Children’s Health Care Is In Jeopardy!

Join the Healthy Kids campaign!

  • Call your Congressional representatives at 202-224-3121 today and ask them to put children first and reauthorize CHIP as a stand-alone program.
  • Sponsor Healthy Kids, a holistic advocacy plan that marshals the best legal and policy arguments as to why states should continue to provide preventative and other health services to low income children.

Nearly 46 million low-income children in the United States rely on Medicaid and the Children’s Health Insurance Program (CHIP) for health care coverage, but this coverage is in jeopardy. Over the past year, Congress has repeatedly considered legislation that would drastically reduce Medicaid coverage for children, and it is increasingly likely these reductions will be enacted in the near future. Just a few months ago, Congress let CHIP program expire altogether.

Without insurance coverage through Medicaid or CHIP, many millions of low-income children will be unable to afford a visit to the doctor.

Through our Healthy Kids Initiative, Children’s Rights defends the rights of children to receive the healthcare that they so desperately need.

What is Medicaid?

Medicaid currently provides health coverage to more than 37 million children.  In 2010, the Affordable Care Act (ACA) expanded Medicaid coverage, and since then all children in families having incomes below 133% of federal poverty level have been eligible for Medicaid. States are required to provide children on Medicaid with a full range of pediatric care, including preventative well-child exams, dental exams, and all follow-up care medically necessary for the child’s physical, dental and mental well-being.  The cost of this medical care is shared by the states and federal government under a formula set by the Medicaid law.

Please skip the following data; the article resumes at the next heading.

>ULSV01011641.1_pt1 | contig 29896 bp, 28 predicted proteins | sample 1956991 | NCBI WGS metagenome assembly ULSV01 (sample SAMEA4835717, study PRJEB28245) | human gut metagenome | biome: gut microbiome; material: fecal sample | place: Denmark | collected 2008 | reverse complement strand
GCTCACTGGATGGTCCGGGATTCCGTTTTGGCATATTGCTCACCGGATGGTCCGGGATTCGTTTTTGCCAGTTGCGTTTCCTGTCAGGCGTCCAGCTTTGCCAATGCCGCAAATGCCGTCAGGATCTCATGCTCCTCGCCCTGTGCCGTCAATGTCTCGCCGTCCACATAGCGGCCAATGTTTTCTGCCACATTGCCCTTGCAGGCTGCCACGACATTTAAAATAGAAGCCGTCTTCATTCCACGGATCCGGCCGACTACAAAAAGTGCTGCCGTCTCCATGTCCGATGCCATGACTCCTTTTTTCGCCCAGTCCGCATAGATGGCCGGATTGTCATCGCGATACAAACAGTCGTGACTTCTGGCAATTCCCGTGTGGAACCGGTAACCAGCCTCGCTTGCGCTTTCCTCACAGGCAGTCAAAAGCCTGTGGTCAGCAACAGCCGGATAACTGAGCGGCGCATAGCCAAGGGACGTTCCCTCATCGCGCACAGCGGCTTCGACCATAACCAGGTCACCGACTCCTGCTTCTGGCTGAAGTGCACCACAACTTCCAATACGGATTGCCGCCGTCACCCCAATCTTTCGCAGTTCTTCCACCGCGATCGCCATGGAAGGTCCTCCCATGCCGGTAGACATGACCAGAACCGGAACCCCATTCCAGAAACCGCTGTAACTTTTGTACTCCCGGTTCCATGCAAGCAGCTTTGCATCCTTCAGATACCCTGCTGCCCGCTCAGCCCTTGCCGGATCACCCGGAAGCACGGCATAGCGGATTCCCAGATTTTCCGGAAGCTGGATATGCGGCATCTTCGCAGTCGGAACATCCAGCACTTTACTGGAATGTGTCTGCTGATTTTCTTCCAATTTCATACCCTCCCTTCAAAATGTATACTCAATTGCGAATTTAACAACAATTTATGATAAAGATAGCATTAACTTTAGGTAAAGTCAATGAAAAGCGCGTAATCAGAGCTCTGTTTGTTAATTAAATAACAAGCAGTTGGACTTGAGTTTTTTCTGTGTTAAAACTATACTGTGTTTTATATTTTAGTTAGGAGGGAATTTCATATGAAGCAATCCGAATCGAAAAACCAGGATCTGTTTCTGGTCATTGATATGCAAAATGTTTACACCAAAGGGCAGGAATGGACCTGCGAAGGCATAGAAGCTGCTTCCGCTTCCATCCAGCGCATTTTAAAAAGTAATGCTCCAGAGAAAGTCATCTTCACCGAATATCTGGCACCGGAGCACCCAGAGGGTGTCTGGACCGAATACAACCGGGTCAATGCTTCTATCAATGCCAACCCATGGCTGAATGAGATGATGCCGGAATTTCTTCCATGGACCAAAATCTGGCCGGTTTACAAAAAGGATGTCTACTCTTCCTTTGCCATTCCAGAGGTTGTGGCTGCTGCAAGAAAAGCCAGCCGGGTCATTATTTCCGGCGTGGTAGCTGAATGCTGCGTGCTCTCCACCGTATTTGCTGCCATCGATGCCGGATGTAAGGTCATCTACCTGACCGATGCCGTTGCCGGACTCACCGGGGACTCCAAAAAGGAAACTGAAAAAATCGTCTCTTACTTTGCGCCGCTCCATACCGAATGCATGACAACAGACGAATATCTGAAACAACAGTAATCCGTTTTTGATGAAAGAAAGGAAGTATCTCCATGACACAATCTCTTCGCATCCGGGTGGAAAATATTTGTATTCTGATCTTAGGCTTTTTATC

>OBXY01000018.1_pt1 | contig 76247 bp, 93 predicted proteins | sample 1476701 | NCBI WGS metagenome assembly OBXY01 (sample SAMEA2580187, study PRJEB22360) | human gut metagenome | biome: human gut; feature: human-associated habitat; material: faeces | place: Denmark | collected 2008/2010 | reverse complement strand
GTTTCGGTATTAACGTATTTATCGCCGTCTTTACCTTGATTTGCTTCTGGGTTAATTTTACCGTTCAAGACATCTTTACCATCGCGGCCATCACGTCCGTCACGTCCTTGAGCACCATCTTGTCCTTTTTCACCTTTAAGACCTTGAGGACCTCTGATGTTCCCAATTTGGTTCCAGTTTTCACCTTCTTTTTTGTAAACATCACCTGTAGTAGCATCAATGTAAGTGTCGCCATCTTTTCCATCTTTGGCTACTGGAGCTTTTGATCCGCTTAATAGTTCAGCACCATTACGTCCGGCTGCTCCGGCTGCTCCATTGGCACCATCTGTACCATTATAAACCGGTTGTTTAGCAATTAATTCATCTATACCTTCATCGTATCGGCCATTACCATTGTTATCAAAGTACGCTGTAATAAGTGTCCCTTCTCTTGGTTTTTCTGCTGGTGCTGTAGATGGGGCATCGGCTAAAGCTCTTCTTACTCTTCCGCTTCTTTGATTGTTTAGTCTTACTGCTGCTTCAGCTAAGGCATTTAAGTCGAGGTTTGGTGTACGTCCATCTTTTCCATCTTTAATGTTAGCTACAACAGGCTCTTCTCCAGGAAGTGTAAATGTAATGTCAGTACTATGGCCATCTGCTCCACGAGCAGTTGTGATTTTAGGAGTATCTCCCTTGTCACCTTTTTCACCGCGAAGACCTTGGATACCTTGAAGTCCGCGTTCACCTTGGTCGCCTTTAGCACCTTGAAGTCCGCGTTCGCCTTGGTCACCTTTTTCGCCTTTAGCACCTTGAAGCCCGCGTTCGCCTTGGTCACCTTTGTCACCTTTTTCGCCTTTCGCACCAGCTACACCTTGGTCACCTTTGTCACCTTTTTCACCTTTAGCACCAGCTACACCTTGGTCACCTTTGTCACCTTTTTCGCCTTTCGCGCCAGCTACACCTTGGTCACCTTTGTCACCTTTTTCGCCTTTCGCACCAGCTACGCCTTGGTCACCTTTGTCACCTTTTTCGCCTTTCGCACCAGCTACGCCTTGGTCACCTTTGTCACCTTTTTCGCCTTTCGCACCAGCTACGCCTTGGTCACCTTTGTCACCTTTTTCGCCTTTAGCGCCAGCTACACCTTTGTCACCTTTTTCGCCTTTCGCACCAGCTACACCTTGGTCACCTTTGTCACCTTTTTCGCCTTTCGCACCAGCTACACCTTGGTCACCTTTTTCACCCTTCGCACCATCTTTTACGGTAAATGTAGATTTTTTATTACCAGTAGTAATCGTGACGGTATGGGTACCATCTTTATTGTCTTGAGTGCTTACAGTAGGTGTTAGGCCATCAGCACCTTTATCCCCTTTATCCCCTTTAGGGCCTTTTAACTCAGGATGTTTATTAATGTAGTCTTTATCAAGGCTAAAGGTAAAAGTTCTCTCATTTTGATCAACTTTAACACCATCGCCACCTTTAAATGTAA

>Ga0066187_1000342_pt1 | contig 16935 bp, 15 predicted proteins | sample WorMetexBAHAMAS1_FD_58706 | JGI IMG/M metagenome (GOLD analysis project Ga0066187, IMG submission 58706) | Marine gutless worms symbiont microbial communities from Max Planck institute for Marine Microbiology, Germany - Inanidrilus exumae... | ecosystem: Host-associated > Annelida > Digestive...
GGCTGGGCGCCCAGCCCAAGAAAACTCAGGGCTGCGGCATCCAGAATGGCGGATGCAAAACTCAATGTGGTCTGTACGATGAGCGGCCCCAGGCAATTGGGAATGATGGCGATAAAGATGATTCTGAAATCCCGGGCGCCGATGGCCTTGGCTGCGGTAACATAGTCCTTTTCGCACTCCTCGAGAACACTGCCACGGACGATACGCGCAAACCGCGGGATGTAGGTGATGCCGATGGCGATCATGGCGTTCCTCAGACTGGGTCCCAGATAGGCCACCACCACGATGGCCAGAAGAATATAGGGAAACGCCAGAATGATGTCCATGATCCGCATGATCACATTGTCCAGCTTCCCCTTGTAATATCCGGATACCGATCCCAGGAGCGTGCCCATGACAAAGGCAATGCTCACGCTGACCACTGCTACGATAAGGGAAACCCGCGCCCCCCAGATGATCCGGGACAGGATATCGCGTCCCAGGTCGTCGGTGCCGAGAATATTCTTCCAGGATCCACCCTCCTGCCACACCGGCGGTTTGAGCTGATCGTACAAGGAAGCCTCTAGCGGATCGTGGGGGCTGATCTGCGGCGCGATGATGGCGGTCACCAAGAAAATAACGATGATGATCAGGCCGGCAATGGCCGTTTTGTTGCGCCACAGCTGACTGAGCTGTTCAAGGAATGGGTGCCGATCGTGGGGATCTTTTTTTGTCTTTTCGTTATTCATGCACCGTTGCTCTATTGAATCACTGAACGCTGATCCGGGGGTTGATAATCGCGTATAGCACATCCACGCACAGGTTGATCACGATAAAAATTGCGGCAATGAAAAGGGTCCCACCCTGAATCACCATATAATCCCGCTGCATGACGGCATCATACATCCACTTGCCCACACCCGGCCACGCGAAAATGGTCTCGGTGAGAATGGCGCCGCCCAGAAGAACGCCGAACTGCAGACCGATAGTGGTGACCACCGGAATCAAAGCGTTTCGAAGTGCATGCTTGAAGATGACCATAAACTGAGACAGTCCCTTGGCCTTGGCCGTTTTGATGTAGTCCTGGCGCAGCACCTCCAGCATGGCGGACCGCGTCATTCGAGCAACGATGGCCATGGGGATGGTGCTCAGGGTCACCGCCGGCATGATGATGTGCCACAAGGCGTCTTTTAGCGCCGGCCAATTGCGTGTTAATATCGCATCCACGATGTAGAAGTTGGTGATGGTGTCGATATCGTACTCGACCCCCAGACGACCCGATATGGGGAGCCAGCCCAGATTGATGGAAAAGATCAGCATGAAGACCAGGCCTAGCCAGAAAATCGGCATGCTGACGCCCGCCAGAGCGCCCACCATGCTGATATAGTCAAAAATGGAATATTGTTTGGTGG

What is CHIP?

CHIP is a program that provides health coverage to children whose families cannot afford private insurance, but who are not eligible for Medicaid.  In most states, CHIP covers children in families having income less than 200% of the federal poverty level. Nearly 9 million children are covered by CHIP.

The federal government shares the costs of CHIP by distributing funds to states in the form of block grants. CHIP block grant allotments must be renewed by Congress periodically to reauthorize the block grant expenditures.  Unlike Medicaid, states are not required to provide CHIP coverage, and can shut down the program if federal funding runs out.

The Threat to Children’s Health Care

Throughout this legislative term, Congress repeatedly has put health care for children at risk.

In May, the House passed a bill that not only would have repealed the Affordable Care Act (ACA), but also would have made devastating cuts to Medicaid. In particular, the House bill substantially reduced the number of children eligible for Medicaid and the amount of federal Medicaid reimbursement to the states.  It also permitted States to reduce the health services provided to Medicaid-eligible children. The Senate version of the bill contained similar provisions.

Although the effort to repeal ACA was narrowly rejected, Medicaid change remains very much part of the legislative agenda. It is increasingly likely that Congress will enact substantial reductions in Medicaid, dramatically reducing health coverage for low-income children, independent of any further efforts to repeal ACA.

In September, Congress also failed to reauthorize CHIP.  Once states exhaust their current block grants, the funds will not be replenished. Unless Congress reauthorizes CHIP, nearly 9 million children will lose coverage in a matter of months.

CR’s Healthy Kids Initiative

Children’s Rights has developed the Healthy Kids Initiative, a holistic advocacy plan to ensure that children continue to receive the medical services needed to keep them healthy. This initiative includes robust advocacy that marshals the best legal and policy arguments as to why states should continue to provide preventative and other health services to low income children, no matter what reductions in federal funding are enacted by Congress.

We have already brought lawsuits against several states in an effort to ensure that children in state care continue to receive the full range of health services that they require and deserve. We also continue to monitor developments on the health care front and are in a position to respond quickly to future congressional action affecting health care for low-income children.

Children’s Rights stands ready to fight for children in need who are at risk of losing health care.